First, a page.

there’s a couple of jokes about Lydia and how much she likes *whispers* sex. Lydia agrees to be hypnotized because she falls asleep so easily, and the show makes a sex joke out of it (she’s easy), which in this context is terrible. I mean, honestly, the fact that Lydia* dating a hypnotherapist shows that she’s seeking someone with similar interests to hers: someone who has dedicated his professional life to helping others through their psychological issues. Or, potentially, she wants someone who can help her with her own problems. They probably met at a conference, or through personal ads in the Chicago Chronicle.  But nope, let’s have Harriette put down Lydia for being a whore in front of her new boyfriend, and then let’s imply that Lamont rapes her.


Lamont tells her that she will think she’s Charo because that’s the one celebrity the writers could think of that Balki could misunderstand (take a wild guess; you’re right). And, you know what? It’s still early in the episode, so they take a few minutes to explain that joke.

Lamont rings a bell and Aurebela “Belita” Moreno must do the TV version of a Spanish accent.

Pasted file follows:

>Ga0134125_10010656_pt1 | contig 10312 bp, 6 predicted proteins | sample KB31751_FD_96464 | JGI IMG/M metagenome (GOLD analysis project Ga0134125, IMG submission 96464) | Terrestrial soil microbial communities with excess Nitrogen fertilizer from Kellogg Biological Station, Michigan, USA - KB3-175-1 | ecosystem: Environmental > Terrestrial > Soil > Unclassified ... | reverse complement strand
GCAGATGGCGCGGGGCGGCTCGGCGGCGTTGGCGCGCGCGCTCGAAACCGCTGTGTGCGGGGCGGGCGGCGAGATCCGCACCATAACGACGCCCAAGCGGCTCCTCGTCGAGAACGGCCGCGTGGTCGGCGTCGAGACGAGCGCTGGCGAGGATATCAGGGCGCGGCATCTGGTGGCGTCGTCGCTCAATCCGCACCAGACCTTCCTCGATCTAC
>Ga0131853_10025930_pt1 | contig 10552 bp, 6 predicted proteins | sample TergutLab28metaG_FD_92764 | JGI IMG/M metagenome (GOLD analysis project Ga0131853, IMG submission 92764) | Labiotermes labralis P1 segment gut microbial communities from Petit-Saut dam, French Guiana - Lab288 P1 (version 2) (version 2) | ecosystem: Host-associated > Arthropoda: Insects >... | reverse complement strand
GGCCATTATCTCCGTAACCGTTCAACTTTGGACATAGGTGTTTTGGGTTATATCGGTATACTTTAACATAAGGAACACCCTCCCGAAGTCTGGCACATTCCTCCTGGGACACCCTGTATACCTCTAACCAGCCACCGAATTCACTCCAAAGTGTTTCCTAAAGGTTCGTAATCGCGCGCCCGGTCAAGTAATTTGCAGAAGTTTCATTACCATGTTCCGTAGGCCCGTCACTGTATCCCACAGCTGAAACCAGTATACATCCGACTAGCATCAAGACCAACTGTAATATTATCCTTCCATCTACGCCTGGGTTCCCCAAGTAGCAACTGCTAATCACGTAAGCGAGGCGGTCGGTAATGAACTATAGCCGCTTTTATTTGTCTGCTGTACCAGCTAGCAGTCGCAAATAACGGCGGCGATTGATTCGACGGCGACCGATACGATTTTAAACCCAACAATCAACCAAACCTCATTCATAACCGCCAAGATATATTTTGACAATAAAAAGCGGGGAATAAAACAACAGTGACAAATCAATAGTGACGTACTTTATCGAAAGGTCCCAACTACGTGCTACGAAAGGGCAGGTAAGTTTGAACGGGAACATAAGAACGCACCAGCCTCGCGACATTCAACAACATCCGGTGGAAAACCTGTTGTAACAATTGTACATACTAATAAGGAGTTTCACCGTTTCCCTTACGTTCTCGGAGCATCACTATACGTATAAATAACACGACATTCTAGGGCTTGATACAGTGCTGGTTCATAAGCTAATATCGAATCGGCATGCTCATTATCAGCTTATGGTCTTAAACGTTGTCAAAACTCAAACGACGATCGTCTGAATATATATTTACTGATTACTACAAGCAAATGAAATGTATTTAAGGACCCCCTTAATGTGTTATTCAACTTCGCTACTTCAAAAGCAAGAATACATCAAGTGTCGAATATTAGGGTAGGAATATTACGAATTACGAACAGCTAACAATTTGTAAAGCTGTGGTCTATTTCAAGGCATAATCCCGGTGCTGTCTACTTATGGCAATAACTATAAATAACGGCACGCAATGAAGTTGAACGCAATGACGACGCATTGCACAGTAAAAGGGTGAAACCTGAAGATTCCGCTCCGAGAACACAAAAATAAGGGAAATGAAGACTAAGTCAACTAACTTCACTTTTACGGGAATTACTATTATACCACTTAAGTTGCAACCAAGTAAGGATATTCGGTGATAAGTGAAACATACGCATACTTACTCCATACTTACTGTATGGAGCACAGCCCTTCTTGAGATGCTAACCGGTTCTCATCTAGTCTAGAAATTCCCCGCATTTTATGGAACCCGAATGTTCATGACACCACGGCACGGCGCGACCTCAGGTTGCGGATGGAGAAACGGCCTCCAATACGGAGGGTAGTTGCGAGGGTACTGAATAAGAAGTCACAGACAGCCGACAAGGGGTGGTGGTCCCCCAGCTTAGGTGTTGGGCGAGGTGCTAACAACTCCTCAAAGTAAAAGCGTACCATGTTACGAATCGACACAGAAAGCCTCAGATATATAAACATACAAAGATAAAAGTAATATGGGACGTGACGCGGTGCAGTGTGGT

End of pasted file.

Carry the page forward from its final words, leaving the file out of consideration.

Lydia: you didn’t make me do the rooster, did you?

Lamont shushes her because that’s a sex joke, too. This whole Charo bit makes me think of when Chuck and Bob from Soap practiced their act where Bob (the dummy) would try to identify items blindfolded.  The guy hypnotizing his girlfriend isn’t convincing.


Balki’s just excited and tries to get his Cousin Larry to do it, rubbing his tummy, promising him later pleasures if he’ll just comply now. So Balki just picks him up and Larry agrees despite vocal protest that he can’t be hypnotized.

Because the best thing to do at a dance party at your apartment is have your oven going, Balki leaves briefly to take out the pizza rolls.


And even though Balki was fine right in front of Lamont a minute ago, he now gets hypnotized from across the room. So I have to ask: would a whole audience get hypnotized at a hypnotist’s show? Lamont tells Larry that he will think he’s Elvis.

Then Larry starts acting like Marlon Brando while Balki just shakes his crotch in the kitchen, which was pretty much my experience the last time I had a roommate.